Report highlights wide variations in similar default strategies

Similarly labelled default strategies are delivering very different results, and actively managed schemes are being beaten by passive funds, according to a new report from PensionDCisions.

The research also shows that pension consultants have widely differing views on equity exposure and fund choice range.

The survey of 43 large employer-sponsored schemes shows wide variations in regional equity allocations. No plan uses a straight global equity index and 60 percent of plans benchmark themselves against a bespoke combination of a UK index and a World ex-UK index. The remaining 40 percent create individual benchmarks that reflect their own decisions on regional equity market allocations.

Home bias, in terms of allocation to UK equities, varies significantly, according to the survey. For example, clients advised by Mercer have an average UK allocation of 55.8 per cent compared with an average of 47.0 per cent for Watson Wyatt advised clients.

Passive funds achieved annualised returns of 7.3, 13.7 and 14.4 per cent over one, three and five years, compared to 6.4, 13 and 13.6 per cent for active funds, according to the PensionDCisions default investment strategy survey of large employer scheme. Figures relate to the period ending on December 31, 2007. The survey’s sample contains only a few active default funds with 5-year track records. Higher fees accounted for some of the under-performance of active managers. The average fee for active funds is 0.51 per cent compared to 0.20 per cent for passive funds.

On average, the survey finds some 80 per cent of members are in the default investment option which, in more than three quarters of the plans, allocates members’ assets entirely to equities in the initial stage. Approximately two thirds of respondents would like to reduce the number of members invested in the default strategy. Plans with an all cash or bonds default strategy have the lowest default rate at 22 per cent, followed by multi-asset strategies at 72 per cent and equity strategies at 84 per cent.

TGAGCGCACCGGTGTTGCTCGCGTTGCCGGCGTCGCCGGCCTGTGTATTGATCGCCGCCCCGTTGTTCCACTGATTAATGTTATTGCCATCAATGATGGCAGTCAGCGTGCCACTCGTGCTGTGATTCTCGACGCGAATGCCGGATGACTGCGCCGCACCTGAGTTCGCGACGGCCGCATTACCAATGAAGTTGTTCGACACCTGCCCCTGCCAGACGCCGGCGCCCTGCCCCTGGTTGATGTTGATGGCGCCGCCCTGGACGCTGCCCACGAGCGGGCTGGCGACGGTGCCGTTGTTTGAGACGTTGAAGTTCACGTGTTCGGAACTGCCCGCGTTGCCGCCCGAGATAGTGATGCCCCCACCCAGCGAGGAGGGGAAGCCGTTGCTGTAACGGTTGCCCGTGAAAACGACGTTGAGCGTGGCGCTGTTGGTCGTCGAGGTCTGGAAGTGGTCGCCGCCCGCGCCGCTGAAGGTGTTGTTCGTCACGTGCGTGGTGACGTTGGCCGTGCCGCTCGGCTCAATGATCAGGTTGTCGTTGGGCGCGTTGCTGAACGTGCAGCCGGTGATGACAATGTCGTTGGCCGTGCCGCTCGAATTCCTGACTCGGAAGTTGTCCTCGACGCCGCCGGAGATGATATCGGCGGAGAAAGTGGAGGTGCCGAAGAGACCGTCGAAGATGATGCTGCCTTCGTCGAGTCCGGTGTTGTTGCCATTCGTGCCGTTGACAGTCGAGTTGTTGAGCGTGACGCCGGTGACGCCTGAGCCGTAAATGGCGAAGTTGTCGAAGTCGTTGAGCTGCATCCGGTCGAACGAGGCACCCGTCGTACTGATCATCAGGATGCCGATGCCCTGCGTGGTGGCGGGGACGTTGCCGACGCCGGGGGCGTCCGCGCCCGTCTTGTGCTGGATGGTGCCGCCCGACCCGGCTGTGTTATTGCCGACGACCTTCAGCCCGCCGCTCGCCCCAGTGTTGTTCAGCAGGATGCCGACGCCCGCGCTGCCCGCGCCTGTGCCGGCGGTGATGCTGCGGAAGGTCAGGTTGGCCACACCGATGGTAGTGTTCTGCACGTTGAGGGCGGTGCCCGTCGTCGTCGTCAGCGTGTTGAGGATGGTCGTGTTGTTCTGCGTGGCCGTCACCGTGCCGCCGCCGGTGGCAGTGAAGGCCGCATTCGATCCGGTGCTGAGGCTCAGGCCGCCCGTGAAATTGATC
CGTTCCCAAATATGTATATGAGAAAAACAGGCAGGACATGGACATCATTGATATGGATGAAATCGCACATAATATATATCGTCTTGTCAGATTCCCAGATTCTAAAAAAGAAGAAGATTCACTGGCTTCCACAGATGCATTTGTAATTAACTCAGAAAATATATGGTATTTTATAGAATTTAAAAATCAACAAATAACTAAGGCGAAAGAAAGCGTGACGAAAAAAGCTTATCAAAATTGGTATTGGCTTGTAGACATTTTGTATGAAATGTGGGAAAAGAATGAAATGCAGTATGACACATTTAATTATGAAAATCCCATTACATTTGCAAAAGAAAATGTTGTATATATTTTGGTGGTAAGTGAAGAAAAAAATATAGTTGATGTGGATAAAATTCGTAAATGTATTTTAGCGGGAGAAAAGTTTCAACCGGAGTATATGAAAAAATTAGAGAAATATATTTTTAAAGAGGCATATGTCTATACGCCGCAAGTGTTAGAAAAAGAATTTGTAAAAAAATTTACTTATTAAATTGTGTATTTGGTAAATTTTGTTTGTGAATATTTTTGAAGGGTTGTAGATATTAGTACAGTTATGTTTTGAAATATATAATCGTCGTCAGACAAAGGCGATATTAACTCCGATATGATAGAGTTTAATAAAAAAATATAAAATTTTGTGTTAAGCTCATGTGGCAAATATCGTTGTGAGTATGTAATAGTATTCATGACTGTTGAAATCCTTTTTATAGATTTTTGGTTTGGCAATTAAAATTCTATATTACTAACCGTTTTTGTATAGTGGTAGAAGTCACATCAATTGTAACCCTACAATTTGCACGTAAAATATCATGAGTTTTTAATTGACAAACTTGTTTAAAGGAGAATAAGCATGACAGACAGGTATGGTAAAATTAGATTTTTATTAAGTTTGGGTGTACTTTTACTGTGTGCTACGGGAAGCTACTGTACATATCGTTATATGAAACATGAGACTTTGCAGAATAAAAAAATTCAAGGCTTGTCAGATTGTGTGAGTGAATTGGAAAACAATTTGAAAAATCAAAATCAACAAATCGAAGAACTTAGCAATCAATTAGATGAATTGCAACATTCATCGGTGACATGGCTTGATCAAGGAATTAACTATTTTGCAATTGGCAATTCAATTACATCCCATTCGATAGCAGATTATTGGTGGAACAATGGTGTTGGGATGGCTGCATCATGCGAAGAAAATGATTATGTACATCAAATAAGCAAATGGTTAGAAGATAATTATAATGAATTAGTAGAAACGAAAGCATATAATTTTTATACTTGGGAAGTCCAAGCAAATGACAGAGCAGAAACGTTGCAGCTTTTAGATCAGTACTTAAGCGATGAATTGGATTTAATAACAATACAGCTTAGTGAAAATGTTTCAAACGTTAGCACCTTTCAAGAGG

Compared to last year’s survey there was a net increase in the number of plans wanting to reduce dependence on the default option.

The survey comprised a majority of trust-based plans. Contract-based plans tended to have a much higher range of choices – an average of 50.2 versus 13.4 for trust-based, a lower employer contribution of 7.2 per cent compared to 7.8 per cent for trust-based, a higher incidence of active management and a higher investment management fee of 0.51 percent versus 0.23 per cent for trust-based.

There are a significant variations in how lifecycle mechanisms are implemented with de-risking typically starting at 5 or 10 years prior to retirement. Strategies vary significantly across investmentconsultants, with the average de-risking point for Hewitt advised clients at 6.8 years, 7.8 years for Mercer advised clients and 9.0 years for Watson Wyatt advised clients.

The median number of fund choices is 11. Breaking down by investment consultant the mean is near identical for Hewitt and Watson Wyatt advised clients at 10.7 and 10.8 respectively, which contrasts starkly with Mercer clients who are offered 19.5 choices on average.

Graham Mannion, managing director of PensionDCisions says: “The market for DC services is opaque. Neither employers nor individual members have access to the facts necessary to assess objectively whether their DC arrangements represent good value.

“Many defaulters do not appreciate the implications of how their money is invested and do not feel responsible for the outcome. Employers face long-term risk from this gap in expectations. Creating a baseline of employee awareness and responsibility is prudent and achievable”.